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Why brand matters

We hear it all the time that brand matters, and more recently that we all have one, but why should you care?

The short answer is who you are is more important than what you do, because who you are informs how you do, what you do and what energy you bring to it. Here’s a story to illustrate how the what is so easily mimicked,

I recently walked into a fashion store

and the assistant said I love your bag.

I told her I had it made when I was last in Bali.

I’d been looking for a while

but couldn’t find anything ‘quite right’, so I designed what I wanted and had it made.

She then told me how her boss

buys things from more luxurious brands

and brings them to his maker there and has them copied.

As a designer the hairs on the back of my neck and my body used to tense when I heard this. Now I just listen and resist bristling.

I see some examples as we chat a little more.

The pieces he has made are good, but not ‘quite right’.

Now please excuse me as I step into design snobbery for a moment.

The devil is in the detail and as I say

I and designers like me take the time to research, conceive and develop designs. We think things through and revisit

and reiterate until each component works:

whether working on a product, logo, information product: its fitness for purpose, the proportions,

the balance between functionality and beauty.

I’ll consider what elements

to include what to leave out.

Will the corners be rounded or not,

if so, what impact and then what angle?

The materials, the colour;

in the case of a bag: is the zip placement exactly right

to both look good and make your

access as graceful as possible.

A thousand decisions so you don’t have to,

make any other than,

to like it or not.

To buy it or not.

For the consumer it is the pleasure of the interaction

whether a logo, a website, a wallet, a great brush,

a book, a beautiful knife, a web-site, an app,

a sweater, a t-shirt, a chair or a bag. These are the reasons you enjoy it.

Most people never think about this

and they should not need to.

Because the designer has.

But I digress.

Back to the shop and the guy

who takes the products he likes

to his producers in Bali or India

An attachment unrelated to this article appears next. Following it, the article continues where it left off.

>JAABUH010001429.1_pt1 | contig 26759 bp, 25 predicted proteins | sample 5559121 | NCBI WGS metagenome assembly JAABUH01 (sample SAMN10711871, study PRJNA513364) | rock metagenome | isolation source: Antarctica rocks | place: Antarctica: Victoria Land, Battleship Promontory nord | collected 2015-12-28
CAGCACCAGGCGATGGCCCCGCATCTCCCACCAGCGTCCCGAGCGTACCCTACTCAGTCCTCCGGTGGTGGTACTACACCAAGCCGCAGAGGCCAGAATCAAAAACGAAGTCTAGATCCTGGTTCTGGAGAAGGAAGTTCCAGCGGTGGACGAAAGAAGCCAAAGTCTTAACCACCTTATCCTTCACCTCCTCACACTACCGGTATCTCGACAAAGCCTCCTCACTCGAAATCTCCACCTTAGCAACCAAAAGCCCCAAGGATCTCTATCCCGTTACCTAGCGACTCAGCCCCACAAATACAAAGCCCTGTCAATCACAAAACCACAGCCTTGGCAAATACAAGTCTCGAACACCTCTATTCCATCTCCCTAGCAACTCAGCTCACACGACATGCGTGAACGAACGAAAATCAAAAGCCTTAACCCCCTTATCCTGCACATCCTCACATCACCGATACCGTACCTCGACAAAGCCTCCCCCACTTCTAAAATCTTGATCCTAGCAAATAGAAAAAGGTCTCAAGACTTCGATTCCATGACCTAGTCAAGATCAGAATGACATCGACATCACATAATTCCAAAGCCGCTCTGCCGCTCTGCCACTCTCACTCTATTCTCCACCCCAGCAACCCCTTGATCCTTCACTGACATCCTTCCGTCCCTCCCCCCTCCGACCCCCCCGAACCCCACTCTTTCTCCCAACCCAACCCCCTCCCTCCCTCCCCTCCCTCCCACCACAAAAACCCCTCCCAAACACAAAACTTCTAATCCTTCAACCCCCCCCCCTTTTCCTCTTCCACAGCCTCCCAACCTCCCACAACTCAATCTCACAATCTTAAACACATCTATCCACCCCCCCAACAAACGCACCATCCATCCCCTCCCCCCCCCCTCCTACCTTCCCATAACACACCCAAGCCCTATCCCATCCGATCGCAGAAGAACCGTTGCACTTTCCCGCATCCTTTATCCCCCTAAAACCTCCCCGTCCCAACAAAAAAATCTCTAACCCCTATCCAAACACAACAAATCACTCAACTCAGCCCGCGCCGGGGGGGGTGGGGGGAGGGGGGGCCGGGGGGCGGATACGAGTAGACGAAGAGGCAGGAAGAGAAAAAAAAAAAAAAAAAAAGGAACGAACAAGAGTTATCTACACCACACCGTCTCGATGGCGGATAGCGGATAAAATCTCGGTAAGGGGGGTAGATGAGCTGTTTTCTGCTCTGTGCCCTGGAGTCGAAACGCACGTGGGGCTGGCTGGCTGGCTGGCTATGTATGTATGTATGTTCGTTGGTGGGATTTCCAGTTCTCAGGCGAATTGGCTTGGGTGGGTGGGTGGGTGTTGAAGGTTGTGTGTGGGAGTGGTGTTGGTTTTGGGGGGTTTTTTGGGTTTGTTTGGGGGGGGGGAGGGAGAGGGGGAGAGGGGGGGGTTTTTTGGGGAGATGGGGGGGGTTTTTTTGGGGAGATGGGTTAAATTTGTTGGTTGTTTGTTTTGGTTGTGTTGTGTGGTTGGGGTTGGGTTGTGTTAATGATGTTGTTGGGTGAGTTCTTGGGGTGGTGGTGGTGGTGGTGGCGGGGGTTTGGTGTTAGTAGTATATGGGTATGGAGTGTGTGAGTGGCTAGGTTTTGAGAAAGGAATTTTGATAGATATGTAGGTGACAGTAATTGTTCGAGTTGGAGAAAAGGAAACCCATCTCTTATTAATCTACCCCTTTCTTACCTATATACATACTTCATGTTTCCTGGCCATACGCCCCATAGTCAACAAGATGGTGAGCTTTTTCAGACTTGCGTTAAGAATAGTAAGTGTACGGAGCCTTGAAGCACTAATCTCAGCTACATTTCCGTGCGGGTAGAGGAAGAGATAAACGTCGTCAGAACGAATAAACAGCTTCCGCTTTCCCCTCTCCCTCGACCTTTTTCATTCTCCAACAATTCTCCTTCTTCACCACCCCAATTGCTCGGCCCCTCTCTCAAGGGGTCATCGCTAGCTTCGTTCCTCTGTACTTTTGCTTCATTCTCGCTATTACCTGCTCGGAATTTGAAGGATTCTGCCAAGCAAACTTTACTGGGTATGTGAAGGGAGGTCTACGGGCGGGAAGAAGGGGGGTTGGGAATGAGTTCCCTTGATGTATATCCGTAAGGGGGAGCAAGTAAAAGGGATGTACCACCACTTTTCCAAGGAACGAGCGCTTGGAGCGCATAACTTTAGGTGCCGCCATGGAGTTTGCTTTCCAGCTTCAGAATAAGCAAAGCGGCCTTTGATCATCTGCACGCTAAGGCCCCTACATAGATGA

and says ‘Copy these’.

Does he feel about design like I do

or the other design freaks out there.

I expect not.

Do you think his manufacturer feels like we do.

I expect not.

I respect them both

(though I’d rather they didn’t do this)

and am sure their intention is good, but . . .

I tell my clients my job is to get them on the consideration list.

This means if you’re after a blender,

you think of NutriBullit, Cuisinart, Kitchen Aid and Ninja.

You do your research.

Compare and choose.

Once you have created a brand – which I define as delivery on promise and you (the producer) consistently delivers to that standard (promise) then you can add any product or service that aligns with that brand story and your customer will likely buy it.

Because you have built loyalty and trust.

This is also why clothing brands carry everything from bags to jewellery, makeup to shoes and even housewares.

The key is brand alignment.

For example, The Gap could not start producing car tyres but Volkswagen could. Anthropologie would not start producing electronics but Apple could produce a home speaker system and we’d all clamour to buy it.

However, if they produced dishwashers

we’d begin to question what they were up to.

(it would certainly disrupt that market 🙂

Brand is important for us often overwhelmed, time poor citizens with wants, needs and desires to be fulfilled .

People have consciously or unwittingly created

an identity and persona that is supported by the brands they choose.

(The ones they choose with large logos or metal insignias on their products

I would suggest the brands they sport and advertise.)

The same person who drives a Porsche is not the same person who buys Sportsgirl (and while I’m on the topic why are Porsche producing a men’s cologne – it’s just lazy product development and insulting for the hapless Porsche buyers)

In essence brand is a shortcut.

Once consumers have established who they like.

They don’t have to waste their valuable time checking out others. Or at least that is why big brands invest so much time energy and money to keep their clients engaged, so they return again and again. You’ll no doubt be familiar with the rule that it is 8 times easier to sell to the same client than acquire a new one.

So what I want you to consider is

What does your brand stand for?

What is it known for?

What products/services could you add to your brand that your existing customers will accept without question?

What ones would ‘disrupt’ your brand/industry? Are they worthy of your investment in terms of time, money and energy and also return on that effort?

Please get in touch if you wish to discuss any issues you are facing with your identity or brand? You can find more about how we work here

In the meantime please share. After all we are all in this together

And it’s nice to play nice


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